11 The rhetoric of interruption 164
12 Visualizing the voice : Joyce, cinema, and the politics of vision 171
13 Adapting cinema to history : a revolution in the making 189
14 Photographic verismo, cinematic adaptation, and the staging of a neorealist landscape 205
15 The devil's parody : Horace McCoy's appropriation and refiguration of two Hollywood musicals 229
16 The sociological turn of adaptation studies : the example of film noir 258
17 Adapting Farewell, my lovely 278
18 Daphne du Maurier and Alfred Hitchcock 298
19 Running time : the chronotope of The loneliness of the long distance runner 326
20 From libertinage to Eric Rohmer : transcending "adaptation" 343
21 The moment of portraiture : Scorsese Reads Wharton 358
22 The talented poststructuralist : hetero-masculinity, gay artifice, and class passing 368
23 From Bram Stoker's Dracula to Bram Stoker's "Dracula" 385
24 The Bible as cultural object(s) in cinema 399
25 All's wells that ends wells : apocalypse and empire in The war of the worlds 423
Read More Show Less

Customer Reviews

Be the first to write a review
( 0 )
Rating Distribution

5 Star

(0)

4 Star

(0)

3 Star

(0)

2 Star

(0)

1 Star

(0)

Your Rating:

Your Name: Create a Pen Name or

Barnes & Noble.com Review Rules

Our reader reviews allow you to share your comments on titles you liked, or didn't, with others. By submitting an online review, you are representing to Barnes & Noble.com that all information contained in your review is original and accurate in all respects, and that the submission of such content by you and the posting of such content by Barnes & Noble.com does not and will not violate the rights of any third party. Please follow the rules below to help ensure that your review can be posted.

Reviews by Our Customers Under the Age of 13

We highly value and respect everyone's opinion concerning the titles we offer. However, we cannot allow persons under the age of 13 to have accounts at BN.com or to post customer reviews. Please see our Terms of Use for more details.

What to exclude from your review:

Please do not write about reviews, commentary, or information posted on the product page. If you see any errors in the information on the product page, please send us an email.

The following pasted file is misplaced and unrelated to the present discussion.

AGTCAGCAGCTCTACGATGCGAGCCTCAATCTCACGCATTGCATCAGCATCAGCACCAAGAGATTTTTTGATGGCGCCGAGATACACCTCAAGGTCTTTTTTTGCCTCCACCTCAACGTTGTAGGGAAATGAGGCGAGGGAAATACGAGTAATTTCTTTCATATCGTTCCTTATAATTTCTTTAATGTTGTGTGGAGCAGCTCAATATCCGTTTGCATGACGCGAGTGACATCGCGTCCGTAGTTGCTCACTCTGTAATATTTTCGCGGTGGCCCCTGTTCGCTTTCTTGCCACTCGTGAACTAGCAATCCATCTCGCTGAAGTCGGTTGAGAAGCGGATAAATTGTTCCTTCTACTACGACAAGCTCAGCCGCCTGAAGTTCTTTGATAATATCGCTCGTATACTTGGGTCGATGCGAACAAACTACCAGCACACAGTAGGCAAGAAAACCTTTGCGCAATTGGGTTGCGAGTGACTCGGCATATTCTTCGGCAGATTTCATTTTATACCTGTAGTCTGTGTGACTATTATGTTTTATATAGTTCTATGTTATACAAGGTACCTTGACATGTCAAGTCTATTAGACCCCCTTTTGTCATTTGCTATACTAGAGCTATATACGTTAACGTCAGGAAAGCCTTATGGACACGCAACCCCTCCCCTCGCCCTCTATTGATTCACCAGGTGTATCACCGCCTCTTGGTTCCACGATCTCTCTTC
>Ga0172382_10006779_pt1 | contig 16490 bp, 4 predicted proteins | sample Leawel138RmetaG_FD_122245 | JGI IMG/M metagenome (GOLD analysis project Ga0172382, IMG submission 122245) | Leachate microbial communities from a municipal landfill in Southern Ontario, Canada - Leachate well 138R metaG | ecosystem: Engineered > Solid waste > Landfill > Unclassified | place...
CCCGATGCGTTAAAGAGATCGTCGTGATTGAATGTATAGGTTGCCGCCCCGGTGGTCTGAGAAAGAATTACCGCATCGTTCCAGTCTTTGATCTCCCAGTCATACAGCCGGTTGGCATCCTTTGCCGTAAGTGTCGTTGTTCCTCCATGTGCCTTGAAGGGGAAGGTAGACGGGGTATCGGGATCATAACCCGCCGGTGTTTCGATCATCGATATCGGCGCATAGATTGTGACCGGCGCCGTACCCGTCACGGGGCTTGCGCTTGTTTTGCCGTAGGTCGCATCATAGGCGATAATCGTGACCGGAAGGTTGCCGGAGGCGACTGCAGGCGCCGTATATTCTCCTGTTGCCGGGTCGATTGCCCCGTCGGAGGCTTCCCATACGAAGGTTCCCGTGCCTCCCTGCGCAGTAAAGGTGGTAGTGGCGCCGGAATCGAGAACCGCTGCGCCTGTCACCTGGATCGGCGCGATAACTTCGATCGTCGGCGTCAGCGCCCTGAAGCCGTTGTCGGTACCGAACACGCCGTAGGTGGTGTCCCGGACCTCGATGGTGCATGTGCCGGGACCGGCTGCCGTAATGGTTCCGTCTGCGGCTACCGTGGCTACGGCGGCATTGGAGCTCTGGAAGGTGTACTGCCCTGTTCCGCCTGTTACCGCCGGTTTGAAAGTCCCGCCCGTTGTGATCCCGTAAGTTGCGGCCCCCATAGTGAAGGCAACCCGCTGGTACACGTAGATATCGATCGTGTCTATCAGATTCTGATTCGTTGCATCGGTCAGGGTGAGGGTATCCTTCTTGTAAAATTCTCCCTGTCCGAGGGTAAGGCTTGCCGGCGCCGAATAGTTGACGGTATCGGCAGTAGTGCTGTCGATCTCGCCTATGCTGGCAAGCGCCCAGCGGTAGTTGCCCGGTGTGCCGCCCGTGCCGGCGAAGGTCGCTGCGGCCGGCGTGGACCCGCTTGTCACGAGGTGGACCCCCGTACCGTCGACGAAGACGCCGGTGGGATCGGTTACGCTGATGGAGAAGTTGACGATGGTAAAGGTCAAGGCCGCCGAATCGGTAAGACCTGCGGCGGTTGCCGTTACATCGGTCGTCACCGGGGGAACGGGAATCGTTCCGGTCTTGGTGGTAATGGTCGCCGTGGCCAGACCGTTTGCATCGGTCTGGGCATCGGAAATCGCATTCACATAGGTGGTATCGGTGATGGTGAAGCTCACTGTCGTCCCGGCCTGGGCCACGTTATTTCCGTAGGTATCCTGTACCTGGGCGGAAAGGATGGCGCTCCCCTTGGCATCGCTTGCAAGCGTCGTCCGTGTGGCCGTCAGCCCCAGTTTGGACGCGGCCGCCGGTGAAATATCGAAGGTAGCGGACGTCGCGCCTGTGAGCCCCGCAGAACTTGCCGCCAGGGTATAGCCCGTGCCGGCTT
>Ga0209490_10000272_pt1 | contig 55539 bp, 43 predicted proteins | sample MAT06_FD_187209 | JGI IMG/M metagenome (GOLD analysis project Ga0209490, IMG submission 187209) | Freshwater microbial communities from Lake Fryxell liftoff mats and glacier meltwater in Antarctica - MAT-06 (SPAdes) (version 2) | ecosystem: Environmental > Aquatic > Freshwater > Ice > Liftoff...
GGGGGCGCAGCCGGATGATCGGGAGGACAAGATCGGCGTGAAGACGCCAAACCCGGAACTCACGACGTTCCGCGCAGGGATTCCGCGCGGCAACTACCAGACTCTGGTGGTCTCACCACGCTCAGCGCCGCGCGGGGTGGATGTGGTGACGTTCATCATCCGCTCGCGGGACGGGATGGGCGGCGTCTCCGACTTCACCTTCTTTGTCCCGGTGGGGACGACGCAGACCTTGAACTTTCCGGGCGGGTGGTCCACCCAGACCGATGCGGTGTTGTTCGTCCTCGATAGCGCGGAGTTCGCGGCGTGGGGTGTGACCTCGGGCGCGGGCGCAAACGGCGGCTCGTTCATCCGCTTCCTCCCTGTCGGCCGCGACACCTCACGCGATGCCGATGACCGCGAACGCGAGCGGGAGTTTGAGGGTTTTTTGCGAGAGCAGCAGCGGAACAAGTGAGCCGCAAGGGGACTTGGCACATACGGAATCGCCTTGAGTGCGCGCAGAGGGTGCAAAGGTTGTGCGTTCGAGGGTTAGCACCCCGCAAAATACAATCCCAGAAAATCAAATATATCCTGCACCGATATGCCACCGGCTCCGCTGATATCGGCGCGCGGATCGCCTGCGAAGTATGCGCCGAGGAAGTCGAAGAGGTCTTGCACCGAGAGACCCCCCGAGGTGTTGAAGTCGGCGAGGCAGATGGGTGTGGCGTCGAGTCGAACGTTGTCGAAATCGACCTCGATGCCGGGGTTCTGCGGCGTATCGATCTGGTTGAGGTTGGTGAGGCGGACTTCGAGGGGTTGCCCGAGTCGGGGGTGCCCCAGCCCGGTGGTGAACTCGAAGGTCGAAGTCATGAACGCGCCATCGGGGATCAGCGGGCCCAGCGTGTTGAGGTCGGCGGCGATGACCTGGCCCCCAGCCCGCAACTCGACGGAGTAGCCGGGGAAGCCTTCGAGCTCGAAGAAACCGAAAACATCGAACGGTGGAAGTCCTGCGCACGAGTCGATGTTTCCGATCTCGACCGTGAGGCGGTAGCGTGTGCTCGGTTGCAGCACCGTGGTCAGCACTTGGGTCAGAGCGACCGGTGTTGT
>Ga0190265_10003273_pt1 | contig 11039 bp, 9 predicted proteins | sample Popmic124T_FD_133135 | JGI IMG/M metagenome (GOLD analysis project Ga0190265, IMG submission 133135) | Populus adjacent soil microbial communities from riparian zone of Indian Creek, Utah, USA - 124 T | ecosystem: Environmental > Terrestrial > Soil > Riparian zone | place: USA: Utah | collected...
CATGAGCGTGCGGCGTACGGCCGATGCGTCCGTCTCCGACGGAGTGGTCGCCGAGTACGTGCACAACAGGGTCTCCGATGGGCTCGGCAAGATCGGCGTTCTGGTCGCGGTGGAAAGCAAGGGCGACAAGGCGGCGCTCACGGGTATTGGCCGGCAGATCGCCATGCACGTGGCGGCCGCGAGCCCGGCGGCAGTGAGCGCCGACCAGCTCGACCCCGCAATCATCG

Reviews should not contain any of the following:

  • - HTML tags, profanity, obscenities, vulgarities, or comments that defame anyone
  • - Time-sensitive information such as tour dates, signings, lectures, etc.
  • - Single-word reviews. Other people will read your review to discover why you liked or didn't like the title. Be descriptive.
  • - Comments focusing on the author or that may ruin the ending for others
  • - Phone numbers, addresses, URLs
  • - Pricing and availability information or alternative ordering information
  • - Advertisements or commercial solicitation

Reminder:

  • - By submitting a review, you grant to Barnes & Noble.com and its sublicensees the royalty-free, perpetual, irrevocable right and license to use the review in accordance with the Barnes & Noble.com Terms of Use.
  • - Barnes & Noble.com reserves the right not to post any review -- particularly those that do not follow the terms and conditions of these Rules. Barnes & Noble.com also reserves the right to remove any review at any time without notice.
  • - See Terms of Use for other conditions and disclaimers.
Search for Products You'd Like to Recommend

Recommend other products that relate to your review. Just search for them below and share!

Create a Pen Name

Your Pen Name is your unique identity on BN.com. It will appear on the reviews you write and other website activities. Your Pen Name cannot be edited, changed or deleted once submitted.

 
Your Pen Name can be any combination of alphanumeric characters (plus - and _), and must be at least two characters long.

Continue Anonymously

    If you find inappropriate content, please report it to Barnes & Noble
    Why is this product inappropriate?
    Comments (optional)